Exceptions for news shows, interviews, documentaries.

Fairness doctrine: Air one side of a story? Give time to opposing points of view.

  • No longer applies.
  • Competition among media outlets now serves same purpose.
regulating cont
Regulating (cont.)
  • Done through the Federal Communications Commission (FCC).
  • The Federal Communications Act of 1934 established the FCC as an independent regulatory agency on interstate communication.
regulating cont1
Regulating (cont.)

3 basic areas:

  • Technical
    • Licensing, signal strength, digital conversion
  • Structural
    • Organization and ownership of broadcast media outlets
  • Content
    • Limitations on what you can broadcast
technical regulation
Technical Regulation
  • “We the people” own the airwaves.
  • Anything transmitted over the airwaves is subject to regulation.
  • Radio and television broadcasters must obtain a license renewable every 5 years (TV) or 7 years (radio).
    • Subject to hearing if a group objects/complains
    • May ask how the applicant plans to serve “community needs”
structural regulation
Structural Regulation

Media Consolidation

  • Before 1980s, media monopolies were prohibited

Telecommunications Act of 1996

  • “Deregulated” (i.e., removed lots of restrictions) the industry.
  • Led to fewer but larger media conglomerates.
  • Radio industry in particular became consolidated.
  • One consequence: less local news coverage.
content regulation
Content Regulation
  • Public Decency
    • FCC imposes fines and may revoke licenses in violation of decency standards set by law
    • Obscenity prohibited
    • Profanity prohibited between 6AM and 10PM
    • Only enforced on over-the-air broadcasts; cable not subject

Are the media biased?

  • The book’s answer:
    • Study showing 91% of “media members” voted D in 1992, compared to 43% of gen’l population.
    • More secular, too.
  • The media exist in LARGE part to sell ads. They will use whatever tools they have to do so, including bias.
  • Other perspectives:
bias cont

A view of liberal media bias is widely, but not universally, shared.

Check out graphic at the right, suggesting that Obama got his fair share of negative press.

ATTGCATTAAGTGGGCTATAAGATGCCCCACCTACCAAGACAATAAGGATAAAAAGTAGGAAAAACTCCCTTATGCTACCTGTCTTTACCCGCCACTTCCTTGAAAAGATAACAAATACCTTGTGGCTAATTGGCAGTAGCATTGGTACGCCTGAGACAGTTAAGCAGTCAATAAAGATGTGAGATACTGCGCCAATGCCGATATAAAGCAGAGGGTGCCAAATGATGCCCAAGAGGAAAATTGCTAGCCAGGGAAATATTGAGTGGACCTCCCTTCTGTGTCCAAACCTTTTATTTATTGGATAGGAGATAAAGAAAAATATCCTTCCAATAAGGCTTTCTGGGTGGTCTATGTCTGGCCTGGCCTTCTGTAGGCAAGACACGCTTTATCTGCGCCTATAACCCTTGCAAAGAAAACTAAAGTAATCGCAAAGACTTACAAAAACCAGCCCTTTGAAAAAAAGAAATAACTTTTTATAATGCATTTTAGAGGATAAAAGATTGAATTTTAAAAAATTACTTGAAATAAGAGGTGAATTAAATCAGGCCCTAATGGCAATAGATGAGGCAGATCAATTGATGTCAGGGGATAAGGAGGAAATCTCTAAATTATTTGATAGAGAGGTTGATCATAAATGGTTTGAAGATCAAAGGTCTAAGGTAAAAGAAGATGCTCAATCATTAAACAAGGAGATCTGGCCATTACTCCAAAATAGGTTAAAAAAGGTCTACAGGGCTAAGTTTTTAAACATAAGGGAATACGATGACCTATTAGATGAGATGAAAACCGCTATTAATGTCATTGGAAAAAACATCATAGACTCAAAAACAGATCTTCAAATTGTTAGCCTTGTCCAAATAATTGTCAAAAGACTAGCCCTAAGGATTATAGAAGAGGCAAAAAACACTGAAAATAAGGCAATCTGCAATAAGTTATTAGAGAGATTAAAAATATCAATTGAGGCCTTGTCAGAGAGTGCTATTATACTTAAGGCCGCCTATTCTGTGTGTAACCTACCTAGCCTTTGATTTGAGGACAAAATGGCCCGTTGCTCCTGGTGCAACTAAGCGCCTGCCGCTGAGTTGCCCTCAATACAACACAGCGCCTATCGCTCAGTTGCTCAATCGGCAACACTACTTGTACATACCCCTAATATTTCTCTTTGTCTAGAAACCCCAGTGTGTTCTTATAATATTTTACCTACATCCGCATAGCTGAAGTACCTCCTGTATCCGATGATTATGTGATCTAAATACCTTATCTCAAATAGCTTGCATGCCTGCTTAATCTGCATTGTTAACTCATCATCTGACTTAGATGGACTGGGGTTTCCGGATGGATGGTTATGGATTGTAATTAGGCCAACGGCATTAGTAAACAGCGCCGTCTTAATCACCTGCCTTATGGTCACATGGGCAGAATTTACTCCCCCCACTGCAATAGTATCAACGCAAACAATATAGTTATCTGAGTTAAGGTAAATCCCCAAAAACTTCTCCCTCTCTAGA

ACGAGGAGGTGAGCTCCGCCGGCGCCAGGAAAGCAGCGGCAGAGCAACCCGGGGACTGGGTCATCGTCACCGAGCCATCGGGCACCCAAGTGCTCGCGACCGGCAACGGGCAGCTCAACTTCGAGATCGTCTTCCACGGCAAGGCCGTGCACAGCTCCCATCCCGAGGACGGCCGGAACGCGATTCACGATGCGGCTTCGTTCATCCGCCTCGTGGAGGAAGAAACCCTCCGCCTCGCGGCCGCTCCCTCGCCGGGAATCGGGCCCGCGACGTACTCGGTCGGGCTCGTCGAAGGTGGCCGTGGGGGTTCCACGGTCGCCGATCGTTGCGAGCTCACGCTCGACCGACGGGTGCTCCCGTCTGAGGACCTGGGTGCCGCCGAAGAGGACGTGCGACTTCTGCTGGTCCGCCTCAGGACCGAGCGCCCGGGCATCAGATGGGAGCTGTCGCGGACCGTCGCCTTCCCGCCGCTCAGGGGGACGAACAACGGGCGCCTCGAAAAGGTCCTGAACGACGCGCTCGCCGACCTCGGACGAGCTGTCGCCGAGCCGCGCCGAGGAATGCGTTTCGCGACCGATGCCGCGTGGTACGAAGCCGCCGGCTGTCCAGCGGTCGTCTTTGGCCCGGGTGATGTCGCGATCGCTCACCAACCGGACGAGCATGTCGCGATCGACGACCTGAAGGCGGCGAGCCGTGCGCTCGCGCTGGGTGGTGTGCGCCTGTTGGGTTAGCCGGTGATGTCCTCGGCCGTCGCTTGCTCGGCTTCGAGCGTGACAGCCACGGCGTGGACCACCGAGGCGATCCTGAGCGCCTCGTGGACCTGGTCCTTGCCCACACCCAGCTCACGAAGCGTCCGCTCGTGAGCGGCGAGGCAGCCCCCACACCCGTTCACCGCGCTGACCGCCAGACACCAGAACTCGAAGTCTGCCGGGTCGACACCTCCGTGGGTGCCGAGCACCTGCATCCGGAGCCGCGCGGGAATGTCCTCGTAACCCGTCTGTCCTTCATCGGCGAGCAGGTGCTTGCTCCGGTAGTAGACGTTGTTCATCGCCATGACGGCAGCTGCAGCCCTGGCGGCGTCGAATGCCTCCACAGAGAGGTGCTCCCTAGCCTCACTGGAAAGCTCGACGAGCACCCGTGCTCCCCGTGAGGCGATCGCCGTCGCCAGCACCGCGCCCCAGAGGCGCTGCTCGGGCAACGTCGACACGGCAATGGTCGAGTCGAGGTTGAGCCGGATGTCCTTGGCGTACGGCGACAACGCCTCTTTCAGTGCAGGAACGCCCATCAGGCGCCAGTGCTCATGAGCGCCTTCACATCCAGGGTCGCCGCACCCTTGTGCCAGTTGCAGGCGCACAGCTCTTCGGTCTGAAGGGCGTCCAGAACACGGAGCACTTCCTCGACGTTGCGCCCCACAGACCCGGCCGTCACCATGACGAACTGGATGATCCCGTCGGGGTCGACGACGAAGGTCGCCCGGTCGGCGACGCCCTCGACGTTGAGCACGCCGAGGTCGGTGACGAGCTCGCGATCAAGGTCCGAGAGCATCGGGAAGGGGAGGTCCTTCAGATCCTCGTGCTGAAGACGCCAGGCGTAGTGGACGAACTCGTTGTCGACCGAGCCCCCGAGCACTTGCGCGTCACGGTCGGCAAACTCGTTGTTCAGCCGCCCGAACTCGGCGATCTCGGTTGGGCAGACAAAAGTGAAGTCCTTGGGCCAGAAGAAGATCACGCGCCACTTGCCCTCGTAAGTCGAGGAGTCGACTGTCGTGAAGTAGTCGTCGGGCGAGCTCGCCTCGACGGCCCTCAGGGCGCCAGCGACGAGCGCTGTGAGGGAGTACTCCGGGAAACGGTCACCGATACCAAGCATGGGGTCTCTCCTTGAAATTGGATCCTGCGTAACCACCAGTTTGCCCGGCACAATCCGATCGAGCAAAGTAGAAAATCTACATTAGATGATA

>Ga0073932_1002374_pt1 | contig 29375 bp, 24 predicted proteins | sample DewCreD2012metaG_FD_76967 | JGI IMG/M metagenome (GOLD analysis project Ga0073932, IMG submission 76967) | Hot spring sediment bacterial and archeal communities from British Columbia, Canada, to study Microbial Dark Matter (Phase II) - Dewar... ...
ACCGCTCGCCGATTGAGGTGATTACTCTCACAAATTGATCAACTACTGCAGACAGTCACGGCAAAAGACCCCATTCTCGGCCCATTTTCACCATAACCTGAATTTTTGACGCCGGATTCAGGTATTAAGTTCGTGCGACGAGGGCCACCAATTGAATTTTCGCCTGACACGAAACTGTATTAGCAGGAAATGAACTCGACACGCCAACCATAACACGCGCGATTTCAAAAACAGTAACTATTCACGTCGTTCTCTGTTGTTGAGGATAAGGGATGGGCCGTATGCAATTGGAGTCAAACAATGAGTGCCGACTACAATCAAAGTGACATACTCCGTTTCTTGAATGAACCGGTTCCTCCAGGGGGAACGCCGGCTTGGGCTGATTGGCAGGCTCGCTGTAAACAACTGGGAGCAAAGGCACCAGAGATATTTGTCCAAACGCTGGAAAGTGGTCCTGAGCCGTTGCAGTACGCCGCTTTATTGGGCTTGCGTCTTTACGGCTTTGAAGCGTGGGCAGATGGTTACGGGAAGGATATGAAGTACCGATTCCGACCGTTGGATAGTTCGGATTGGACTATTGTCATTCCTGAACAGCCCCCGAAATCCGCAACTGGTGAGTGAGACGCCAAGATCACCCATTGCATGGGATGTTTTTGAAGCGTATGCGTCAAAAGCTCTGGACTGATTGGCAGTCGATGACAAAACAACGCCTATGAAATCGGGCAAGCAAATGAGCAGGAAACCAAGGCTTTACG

(Maybe he got more comments b/c he was president? Just sayin’….)

While reporters have a liberal orientation, the bias tends to be against incumbents and frontrunners.

detecting bias
Detecting bias
  • Less visible in routine stories
    • Stories regularly covered by all.
    • Jones beat Smith in local race.
  • More so in feature stories
    • Reporter seeks out the story about a public event.
    • Jones beat Smith, and Jones’s husband helped her win the election with his hilarious Kardashian impersonations.
  • Also more visible with insider stories
    • A story about something that otherwise wouldn’t become public, maybe something leaked.
    • Jones beat Smith, and Jones’s husband turns out to be a Kardashian.
detecting bias1
Detecting bias
  • What stories are covered? What do the omissions tell you?
  • Where is the story printed? P. 1? Above the fold?
  • Who are the sources? How are they credited? If as anonymous “source,” watch out.
  • Even if description is used (“high ranking official in the White House”), watch out: they probably have some purpose in giving you the information. Could be –
    • Trial balloon
    • Death by premature leak
    • Credit by claiming it first
  • Nice summary:
detecting bias cont
Detecting bias (cont.)
  • Be skeptical of advocates as sources.
  • Look at the language used. Is it “loaded”? Examples:
    • “Bureaucrat” v. “civil servant”
    • “Government pork” v. “investment in public services”
    • “Terrorist” v. “freedom fighter”
    • “Processed cheese” v. “embalmed cheese” (no, this is not a joke)
class exercise on bias
Class exercise on bias
  • Read the selected articles and look for any signs of bias, perhaps including the following:
    • What is the main point of the article?